How the Pentagon is and should be responding to the climate crisis is dependent on how it addresses it
One of the last things Mark Esper did as secretary of defense was visit North Africa, where he signed a 10-year defense cooperation agreement with Tunisia. The United States has provided money to Tunisia in the past year, but the money hasn't brought stability as the country continues to struggle with poor governance, a weak economy, instabil neighbors, and stalemate in neighboring countries that affect all of the above.
The Pentagon hasn't, however, taken climate change into account in any of its engagements with Tunisia. China, on the other hand, is likely to be particularly affected by sea level rise, severe storms, shortfalls of fresh water and arable land, and its pursuit for dominance of the critical-minerals market, which is so vital for clean energy, information,and defense technologies, that it is increasingly dependent on it.
The Pentagon released a new Department of Defense Climate Risk Analysis, dubbed the DCRA, on Oct. 21, just as the National Intelligence Council released its first-ever National Climate Change Intellligance Estimate. While these reports are by no means the final word on climate and security, it is, to put it another way, the beginning of the end.
When it comes to climate change, theres been a long "beginning" at the Department of Defense. In the 1990s, military students of both the Naval and Air War Colleges published work on the security impacts of a climate that may change in the future. Shortly after 9/11, the Naval Ice Center held its Ice Diminished Arctic symposium. Nearly 15 years ago, the think tank CNA (then known as the Center for Naval Analysis) released a landmark report on National Security and the Threat of Climate Change. The director of National Intelligence produced a National Intelligency Assessment (a more speculative document than essentially AIE) on climate change in 2008, which was never released publicly.
The 2010 Quadrennial Defense Review stated climate change may act as an accelerant of instability or conflict and Congress has for more than a decade quietly granted the Pentagon the authority to implement energy and climate resilience initiatives at military bases and in their surrounding communities.
The Pentagon has remained abreast of any funding or initiatives that explicitly link climate change when it comes to key warfighting or strategy, and the intelligence community has never released another comprehensive assessment of climate changes. Between the 2010 QDR high-level statements and the new reports, theres been a huge gap.
President Biden was clearly looking to bridge that gap when he signed Executive Order 14008, Tackling the Climate Crisis at Home and Abroad, shortly after his inauguration. Secretary of Defense Lloyd Austin immediately urged the Pentagon to get serious about integrating and mainstreaming all aspects and implications of climate change and security. Avril Haines, the Director for National Intelligence, made similar declarations. The Defense Department has published two publications to date, the first being its Climate Adaptation Plan, released in September, which is focused on bases and equipment.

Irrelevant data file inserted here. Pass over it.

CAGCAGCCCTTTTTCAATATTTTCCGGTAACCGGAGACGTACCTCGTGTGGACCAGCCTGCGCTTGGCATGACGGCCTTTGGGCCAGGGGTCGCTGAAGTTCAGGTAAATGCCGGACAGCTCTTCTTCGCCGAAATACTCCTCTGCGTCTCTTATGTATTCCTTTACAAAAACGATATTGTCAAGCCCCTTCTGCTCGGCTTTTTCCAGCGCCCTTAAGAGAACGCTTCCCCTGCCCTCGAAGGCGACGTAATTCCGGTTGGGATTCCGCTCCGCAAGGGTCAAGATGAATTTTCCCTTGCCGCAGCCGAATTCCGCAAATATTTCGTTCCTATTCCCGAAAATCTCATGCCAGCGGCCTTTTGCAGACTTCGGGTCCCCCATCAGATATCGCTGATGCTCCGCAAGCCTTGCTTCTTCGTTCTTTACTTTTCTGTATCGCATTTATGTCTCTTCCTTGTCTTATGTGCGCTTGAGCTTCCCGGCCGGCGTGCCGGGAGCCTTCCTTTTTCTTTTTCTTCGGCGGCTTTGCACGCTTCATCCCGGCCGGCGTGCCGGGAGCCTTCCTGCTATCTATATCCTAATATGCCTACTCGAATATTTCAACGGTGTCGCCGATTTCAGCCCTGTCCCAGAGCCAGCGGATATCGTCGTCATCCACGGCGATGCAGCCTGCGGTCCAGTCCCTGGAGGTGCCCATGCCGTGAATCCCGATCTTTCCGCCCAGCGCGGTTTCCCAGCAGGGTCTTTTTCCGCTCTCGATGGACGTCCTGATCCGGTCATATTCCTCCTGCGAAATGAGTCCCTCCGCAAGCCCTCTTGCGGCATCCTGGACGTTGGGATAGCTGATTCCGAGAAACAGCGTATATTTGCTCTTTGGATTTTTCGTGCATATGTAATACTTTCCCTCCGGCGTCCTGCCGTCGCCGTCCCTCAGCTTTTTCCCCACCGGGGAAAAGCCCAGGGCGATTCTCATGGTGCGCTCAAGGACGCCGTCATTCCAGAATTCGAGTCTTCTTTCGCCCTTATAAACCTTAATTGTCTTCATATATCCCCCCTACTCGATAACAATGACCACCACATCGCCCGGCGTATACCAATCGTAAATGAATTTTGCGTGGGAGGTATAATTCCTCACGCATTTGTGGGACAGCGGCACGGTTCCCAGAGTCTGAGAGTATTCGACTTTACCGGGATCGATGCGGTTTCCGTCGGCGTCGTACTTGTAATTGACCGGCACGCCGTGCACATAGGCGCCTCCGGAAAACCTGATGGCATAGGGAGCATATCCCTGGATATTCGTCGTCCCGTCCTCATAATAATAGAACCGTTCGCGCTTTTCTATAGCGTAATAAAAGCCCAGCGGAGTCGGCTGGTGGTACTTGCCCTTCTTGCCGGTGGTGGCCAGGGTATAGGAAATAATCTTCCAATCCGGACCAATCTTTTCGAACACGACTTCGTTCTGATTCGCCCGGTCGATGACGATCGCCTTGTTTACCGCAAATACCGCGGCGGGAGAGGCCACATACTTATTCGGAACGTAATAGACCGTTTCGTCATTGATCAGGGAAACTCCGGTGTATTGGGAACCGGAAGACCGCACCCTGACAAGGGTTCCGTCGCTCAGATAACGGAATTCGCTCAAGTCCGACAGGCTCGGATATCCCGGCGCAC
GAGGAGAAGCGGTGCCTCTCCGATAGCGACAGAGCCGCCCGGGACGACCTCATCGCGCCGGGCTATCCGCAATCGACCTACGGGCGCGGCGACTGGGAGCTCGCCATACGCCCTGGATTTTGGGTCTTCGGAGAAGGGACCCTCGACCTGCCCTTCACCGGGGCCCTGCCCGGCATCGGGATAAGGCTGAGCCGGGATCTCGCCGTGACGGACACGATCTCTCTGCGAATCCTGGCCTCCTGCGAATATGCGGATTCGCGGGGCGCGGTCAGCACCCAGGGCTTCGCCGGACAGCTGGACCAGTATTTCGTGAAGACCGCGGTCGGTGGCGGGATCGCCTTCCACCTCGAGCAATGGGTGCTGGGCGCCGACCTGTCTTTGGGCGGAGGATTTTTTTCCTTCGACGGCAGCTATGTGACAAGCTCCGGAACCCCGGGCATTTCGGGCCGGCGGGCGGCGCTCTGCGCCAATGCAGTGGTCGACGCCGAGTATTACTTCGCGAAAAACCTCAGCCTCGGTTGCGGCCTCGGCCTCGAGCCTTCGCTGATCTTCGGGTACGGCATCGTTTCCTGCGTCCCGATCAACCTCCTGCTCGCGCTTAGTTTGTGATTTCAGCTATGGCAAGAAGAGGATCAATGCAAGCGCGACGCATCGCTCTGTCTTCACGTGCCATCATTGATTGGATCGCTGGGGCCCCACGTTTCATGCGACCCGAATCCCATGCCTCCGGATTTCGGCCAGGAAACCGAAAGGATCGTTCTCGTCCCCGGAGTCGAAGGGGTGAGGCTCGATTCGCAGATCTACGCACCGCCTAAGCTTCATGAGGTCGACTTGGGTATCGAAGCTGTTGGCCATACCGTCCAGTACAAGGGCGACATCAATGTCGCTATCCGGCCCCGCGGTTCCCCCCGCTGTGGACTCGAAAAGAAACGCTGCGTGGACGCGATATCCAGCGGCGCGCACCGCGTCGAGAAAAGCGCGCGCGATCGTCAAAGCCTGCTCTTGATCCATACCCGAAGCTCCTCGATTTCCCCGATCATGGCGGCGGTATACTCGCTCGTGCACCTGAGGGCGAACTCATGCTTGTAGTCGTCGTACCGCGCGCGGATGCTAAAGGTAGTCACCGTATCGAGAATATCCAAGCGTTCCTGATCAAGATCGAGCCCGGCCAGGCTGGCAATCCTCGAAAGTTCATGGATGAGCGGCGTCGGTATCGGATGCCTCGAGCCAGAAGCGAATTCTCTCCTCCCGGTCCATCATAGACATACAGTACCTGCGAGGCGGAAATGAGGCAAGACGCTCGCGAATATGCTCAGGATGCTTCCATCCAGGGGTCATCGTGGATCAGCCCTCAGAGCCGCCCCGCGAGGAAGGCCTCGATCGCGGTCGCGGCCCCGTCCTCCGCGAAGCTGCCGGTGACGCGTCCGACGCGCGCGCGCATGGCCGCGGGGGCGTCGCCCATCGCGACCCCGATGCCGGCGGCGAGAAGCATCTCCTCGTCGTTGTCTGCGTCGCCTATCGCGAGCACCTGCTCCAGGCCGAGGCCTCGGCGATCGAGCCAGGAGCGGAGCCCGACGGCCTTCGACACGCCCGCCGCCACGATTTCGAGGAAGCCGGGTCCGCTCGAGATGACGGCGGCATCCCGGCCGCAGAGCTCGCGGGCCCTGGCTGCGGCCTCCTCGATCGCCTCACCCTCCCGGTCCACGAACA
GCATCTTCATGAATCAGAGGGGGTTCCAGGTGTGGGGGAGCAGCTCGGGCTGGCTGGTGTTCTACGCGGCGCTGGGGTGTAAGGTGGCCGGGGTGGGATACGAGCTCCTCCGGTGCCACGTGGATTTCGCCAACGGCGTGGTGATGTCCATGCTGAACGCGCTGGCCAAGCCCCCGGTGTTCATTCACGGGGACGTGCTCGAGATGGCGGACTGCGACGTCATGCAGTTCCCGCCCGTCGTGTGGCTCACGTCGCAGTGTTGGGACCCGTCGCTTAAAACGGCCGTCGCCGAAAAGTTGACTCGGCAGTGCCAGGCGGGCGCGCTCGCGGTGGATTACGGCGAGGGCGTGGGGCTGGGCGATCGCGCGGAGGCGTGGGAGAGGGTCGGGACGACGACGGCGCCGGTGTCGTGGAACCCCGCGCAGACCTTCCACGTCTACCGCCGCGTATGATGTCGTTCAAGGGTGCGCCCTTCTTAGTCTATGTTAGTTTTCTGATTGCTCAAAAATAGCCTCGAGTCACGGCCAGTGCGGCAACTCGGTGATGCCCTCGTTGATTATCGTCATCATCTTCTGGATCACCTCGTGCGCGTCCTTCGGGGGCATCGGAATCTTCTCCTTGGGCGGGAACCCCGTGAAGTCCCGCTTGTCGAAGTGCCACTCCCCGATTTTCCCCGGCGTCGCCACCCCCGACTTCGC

The DCRA identifies 30 policy or processes that must now incorporate climate risk, starting with the National Defense Strategy, which guides all budget priorities and plans for the future. The document also points to a broader definition of climate security, noting that the primary response resilience, international development, and governance is ultimately the responsibility of civil organizations and civil society. The NIE identifies the ways climate change is likely to be a geopolitical flashpoint, but expresses low to moderate confidence in what that will actually mean for US national security, given the lack of data and analysis that spans scientific and sociopolitic drivers.
These new reports are welcome, if not perfect, but this was the easy part. Real change now comes from the execution of these words, which requires investing real resources both people and money to address climate impacts. One of the Biden administrations biggest challenges in moving forward will be obtaining actual sustained commitment and champions from the military services, combatant commanders, joint staff, and intelligence agencies.
Why wouldn't we overlook the climate crisis when training and designing our weapons systems? Defense leaders would not think of fighting without maps or terrain knowledge, and why wouldnt they ignore it when designing and training our arsenals? Why would we ignore climate change risks if they shape the strategic choices of our allies and adversaries, and worsen existing tensions and conflicts, rather than address them? Why, then, should we not better understand a trend that is already posing ominous dangers to our domestic health, safety, and prosperity, from California wildfires, to this years devastating winter storm across Texas, or Hurricane Ida stricken east coast death toll? It would be negligent to do so.
Militaries have always sought to account for both the physical and human battlespace, and intelligence analysts have long sought and anticipate dangerous trends accounting for the impacts of climate change is no different.
Sharon E. Burke, former assistant secretary of defense for operational energy, is the president of Ecospherics. David W. Titley is the founder of RV Weather and a retired US Navy rear admiral. He is the director of the National Academies of Sciences, Engineering, and Medicine Climate Communications Initiative.